Andrews TC still working on grant for project

The Andrews Town Council discussed the town’s pursuit of a grant to fund a stormwater infrastructure project during its meeting on Monday, Jan. 22.

During a public hearing, the board received information from Matt Brinkman, grant administrator, Region 3A Development and Regional Planning Commission, regarding the criteria that the Indiana Office of Community and Rural Affairs (OCRA) will use to score grant applications.

One criterion that would strengthen the town’s application, noted Council President Bill Johnson, would be the implementation of a stormwater fee for residents. That, however, is not currently being considered, he said.

Johnson cited the town’s wastewater rate increase last year as being the main reason why council would not consider introducing a stormwater charge to residents.

“The town will put the money up to not only build the stormwater system, but maintain it as well for as long as we can,” he said.

The cost of the stormwater project that the board would like to get moving on totals $676,000; the OCRA grant the town is pursuing would cover $600,000 of that cost. The project would see a storm sewer installed on West McKeever Street. That sewer, said Eric Woodmansee, from project manager, engineering firm RQAW, would run from Leedy Lane to Loon Creek.

Beyond the West McKeever Street project, Johnson said that he and Utility Superintendent Colin Bullock met with representatives from the Indiana Department of Transportation on Jan. 11 and inquired about the possibility of the department installing a storm sewer on Ind.-105. With INDOT planning to repave the roadway in December, Johnson shared that he and Bullock suggested to the representatives that a storm sewer be installed at that time, in the interests of keeping water off the road, which reduce its long-term maintenance costs.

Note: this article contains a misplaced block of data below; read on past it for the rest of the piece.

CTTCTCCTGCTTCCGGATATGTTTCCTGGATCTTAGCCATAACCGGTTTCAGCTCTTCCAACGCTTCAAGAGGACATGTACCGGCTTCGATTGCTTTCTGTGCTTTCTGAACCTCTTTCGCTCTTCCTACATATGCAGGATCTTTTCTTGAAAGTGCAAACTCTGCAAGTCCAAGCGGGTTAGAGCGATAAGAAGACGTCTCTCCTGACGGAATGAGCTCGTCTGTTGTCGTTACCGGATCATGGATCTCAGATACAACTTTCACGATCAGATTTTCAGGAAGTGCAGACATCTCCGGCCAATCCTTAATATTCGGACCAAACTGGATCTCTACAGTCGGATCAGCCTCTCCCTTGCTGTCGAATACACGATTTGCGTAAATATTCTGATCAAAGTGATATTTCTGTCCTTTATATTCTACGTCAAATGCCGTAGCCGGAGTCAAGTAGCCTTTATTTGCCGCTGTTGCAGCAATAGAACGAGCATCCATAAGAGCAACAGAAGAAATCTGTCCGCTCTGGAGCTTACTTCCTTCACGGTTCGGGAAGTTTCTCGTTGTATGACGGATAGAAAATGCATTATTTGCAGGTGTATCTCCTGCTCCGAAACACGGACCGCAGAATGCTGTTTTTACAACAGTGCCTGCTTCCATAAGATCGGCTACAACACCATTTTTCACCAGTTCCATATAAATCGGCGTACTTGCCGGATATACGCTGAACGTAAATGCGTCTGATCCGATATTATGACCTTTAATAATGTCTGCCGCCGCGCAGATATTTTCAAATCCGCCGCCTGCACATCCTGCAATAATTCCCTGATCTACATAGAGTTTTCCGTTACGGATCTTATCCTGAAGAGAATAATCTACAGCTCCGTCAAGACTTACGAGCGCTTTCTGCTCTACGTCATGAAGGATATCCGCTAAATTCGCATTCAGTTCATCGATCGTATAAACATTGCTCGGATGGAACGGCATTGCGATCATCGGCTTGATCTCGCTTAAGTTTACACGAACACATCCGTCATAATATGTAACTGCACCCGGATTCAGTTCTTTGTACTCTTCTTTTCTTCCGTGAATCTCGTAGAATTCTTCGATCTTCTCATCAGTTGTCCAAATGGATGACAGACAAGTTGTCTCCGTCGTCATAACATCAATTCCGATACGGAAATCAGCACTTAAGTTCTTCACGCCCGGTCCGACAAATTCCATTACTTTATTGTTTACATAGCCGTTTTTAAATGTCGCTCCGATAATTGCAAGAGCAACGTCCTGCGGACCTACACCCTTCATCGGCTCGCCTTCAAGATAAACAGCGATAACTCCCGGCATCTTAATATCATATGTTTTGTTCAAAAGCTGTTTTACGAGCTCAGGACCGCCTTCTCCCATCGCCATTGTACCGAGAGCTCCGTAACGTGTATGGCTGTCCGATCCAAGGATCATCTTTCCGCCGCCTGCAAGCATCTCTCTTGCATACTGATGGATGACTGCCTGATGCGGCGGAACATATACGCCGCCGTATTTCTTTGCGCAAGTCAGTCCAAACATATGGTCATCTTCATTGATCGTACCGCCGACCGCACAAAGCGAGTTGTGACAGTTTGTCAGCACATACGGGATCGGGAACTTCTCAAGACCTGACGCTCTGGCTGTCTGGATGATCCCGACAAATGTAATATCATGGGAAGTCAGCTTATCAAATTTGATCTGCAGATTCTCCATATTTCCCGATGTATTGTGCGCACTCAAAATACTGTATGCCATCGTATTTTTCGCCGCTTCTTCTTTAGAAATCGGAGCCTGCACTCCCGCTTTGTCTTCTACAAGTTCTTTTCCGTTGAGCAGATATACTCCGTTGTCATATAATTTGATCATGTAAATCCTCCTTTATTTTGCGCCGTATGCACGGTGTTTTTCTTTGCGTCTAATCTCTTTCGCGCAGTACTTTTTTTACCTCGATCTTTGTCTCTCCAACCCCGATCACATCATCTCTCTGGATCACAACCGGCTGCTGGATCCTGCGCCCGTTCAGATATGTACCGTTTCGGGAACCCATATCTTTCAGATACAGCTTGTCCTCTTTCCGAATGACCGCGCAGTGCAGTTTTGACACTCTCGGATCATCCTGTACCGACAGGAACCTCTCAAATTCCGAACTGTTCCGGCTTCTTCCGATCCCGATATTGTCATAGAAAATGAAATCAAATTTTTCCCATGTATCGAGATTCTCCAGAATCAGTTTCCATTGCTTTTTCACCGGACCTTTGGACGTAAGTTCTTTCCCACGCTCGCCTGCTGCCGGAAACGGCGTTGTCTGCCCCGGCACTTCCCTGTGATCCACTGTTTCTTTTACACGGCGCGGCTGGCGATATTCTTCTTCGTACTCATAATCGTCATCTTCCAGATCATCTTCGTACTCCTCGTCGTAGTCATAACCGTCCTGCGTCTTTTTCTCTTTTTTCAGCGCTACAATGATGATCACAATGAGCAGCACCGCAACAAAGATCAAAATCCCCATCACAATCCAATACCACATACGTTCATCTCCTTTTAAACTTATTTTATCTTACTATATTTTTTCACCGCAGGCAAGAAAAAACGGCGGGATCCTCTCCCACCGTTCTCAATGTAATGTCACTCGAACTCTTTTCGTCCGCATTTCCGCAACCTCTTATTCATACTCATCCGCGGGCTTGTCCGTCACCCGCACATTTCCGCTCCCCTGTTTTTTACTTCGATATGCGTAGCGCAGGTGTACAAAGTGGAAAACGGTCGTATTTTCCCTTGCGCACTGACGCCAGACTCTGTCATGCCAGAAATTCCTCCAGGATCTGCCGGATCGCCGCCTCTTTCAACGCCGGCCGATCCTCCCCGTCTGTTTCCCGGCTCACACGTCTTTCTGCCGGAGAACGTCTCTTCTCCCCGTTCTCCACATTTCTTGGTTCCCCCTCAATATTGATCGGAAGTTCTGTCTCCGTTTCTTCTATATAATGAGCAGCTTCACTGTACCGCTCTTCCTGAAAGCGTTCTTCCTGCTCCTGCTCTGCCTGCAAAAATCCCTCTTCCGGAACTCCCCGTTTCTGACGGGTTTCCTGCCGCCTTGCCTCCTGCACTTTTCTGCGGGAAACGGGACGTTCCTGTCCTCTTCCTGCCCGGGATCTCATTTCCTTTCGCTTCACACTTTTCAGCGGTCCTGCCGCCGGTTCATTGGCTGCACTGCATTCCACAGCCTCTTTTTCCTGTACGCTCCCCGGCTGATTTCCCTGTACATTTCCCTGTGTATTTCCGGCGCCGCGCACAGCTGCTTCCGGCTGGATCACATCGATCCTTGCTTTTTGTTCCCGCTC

The sewer proposed by Johnson and Bullock would run to the railroad tracks in town, where there is a pipe that extends to Loon Creek.

The construction of storm sewers in town would, ultimately, be beneficial to the town’s new, under-construction wastewater treatment plant, said Johnson. The receiving lines at the town’s current plant, he noted, collect a considerable amount of stormwater, which can be taxing on the plant’s equipment.

“The more stormwater they have to clean, the more we have to replace and upgrade that equipment, which is costly,” he said.

As part of the grant application process, the town commissioned an income survey, in which all residents are asked to participate. Data from the survey, said council, will not be viewed by anyone from the town. Instead, Ball State University, which is helping conduct the survey, will be the only party to see the results. The town will receive just a summary of the data.

The deadline to apply for the grant is Feb. 9.

In other business, Tom Wuensch, chief of the Andrews Volunteer Fire Department, was given permission to purchase equipment and have a fire truck repaired.

Wuensch will purchase a rescue tool, commonly known as “jaws of life,” for $9,000, and a set of four struts used in rescue operations for $5,160.

Repairs to the fire truck, the department’s 202 unit, will include the fixing of its lights, sirens and a window crank.